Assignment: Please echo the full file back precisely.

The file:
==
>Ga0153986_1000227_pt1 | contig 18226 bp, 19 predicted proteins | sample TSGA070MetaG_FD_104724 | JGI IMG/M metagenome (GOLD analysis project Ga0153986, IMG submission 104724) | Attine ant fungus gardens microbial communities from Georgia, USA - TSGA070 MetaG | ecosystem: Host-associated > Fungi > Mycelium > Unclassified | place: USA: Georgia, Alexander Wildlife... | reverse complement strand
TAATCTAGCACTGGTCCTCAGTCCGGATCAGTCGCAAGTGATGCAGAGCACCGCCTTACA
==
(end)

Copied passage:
>Ga0153986_1000227_pt1 | contig 18226 bp, 19 predicted proteins | sample TSGA070MetaG_FD_104724 | JGI IMG/M metagenome (GOLD analysis project Ga0153986, IMG submission 104724) | Attine ant fungus gardens microbial communities from Georgia, USA - TSGA070 MetaG | ecosystem: Host-associated > Fungi > Mycelium > Unclassified | place: USA: Georgia, Alexander Wildlife... | reverse complement strand
TAATCTAGCACTGGTCCTCAGTCCGGATCAGTCGCAAGTGATGCAGAGCACCGCCTTACA